Protein-coated poly(L-lactic acid) fibers provide a substrate for differentiation of human skeletal muscle cells.

@article{Cronin2004ProteincoatedPA,
  title={Protein-coated poly(L-lactic acid) fibers provide a substrate for differentiation of human skeletal muscle cells.},
  author={Elizabeth M Cronin and Frederick A. Thurmond and Rhonda Bassel-Duby and R. Sanders Williams and Woodring E Wright and Kevin D. Nelson and Harold R. Garner},
  journal={Journal of biomedical materials research. Part A},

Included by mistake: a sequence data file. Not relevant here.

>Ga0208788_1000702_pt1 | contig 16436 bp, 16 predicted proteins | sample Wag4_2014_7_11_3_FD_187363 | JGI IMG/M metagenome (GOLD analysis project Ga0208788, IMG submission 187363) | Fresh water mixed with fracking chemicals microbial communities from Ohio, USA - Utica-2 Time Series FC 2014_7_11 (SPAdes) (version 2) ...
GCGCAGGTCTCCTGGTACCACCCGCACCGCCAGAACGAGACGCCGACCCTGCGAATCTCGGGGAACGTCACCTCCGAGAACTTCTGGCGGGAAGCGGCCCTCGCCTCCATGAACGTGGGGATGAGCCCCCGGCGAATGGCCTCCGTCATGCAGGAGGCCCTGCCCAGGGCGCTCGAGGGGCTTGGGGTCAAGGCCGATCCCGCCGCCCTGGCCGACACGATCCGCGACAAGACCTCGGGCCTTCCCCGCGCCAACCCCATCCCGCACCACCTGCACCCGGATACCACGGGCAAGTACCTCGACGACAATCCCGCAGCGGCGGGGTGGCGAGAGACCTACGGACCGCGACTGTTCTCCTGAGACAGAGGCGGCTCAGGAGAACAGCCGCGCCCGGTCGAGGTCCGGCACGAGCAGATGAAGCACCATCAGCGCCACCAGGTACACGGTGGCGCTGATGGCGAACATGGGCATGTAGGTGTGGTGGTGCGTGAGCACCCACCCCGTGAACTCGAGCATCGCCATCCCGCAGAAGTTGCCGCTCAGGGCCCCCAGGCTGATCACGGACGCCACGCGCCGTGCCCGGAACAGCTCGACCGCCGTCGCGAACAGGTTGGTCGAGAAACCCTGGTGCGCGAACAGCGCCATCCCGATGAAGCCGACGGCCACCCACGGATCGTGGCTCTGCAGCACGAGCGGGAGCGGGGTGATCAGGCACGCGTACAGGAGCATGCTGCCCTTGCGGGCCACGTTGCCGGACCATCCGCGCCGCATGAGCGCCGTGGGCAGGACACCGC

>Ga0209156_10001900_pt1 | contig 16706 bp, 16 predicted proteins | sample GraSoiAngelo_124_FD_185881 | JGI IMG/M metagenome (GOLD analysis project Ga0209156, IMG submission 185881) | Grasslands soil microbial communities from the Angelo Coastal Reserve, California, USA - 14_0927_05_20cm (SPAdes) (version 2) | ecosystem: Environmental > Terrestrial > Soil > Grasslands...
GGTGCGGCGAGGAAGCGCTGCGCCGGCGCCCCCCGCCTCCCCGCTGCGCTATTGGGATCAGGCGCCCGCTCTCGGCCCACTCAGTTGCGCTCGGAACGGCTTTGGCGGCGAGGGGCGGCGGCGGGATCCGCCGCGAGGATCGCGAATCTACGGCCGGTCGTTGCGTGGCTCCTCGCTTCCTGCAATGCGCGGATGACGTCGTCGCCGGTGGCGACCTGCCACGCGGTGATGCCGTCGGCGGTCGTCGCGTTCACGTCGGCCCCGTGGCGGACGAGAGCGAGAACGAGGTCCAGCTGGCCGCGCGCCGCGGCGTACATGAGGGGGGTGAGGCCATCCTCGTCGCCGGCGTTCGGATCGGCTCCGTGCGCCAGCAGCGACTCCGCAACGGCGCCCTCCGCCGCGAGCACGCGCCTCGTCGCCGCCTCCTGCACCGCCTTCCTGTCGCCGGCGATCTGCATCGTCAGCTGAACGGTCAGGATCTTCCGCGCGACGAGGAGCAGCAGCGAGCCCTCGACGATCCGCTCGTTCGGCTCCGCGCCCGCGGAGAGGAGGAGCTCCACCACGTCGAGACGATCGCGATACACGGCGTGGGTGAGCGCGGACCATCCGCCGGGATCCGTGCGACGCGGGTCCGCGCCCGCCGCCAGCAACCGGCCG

year={2004},
  volume={69 3},
  pages={373-81}
}
Tissue engineering represents a potential method for repairing damaged skeletal muscle tissue. Extracellular matrix (ECM) proteins were evaluated for their ability to aid in cell attachment, whereas a poly(L-lactic acid) (PLLA) fiber scaffold was tested as a substrate for the differentiation of human skeletal muscle cells. In comparison to uncoated or gelatin-coated PLLA films, cell attachment increased significantly (p < 0.001) on PLLA films coated with ECM gel, fibronectin, or laminin… CONTINUE READING
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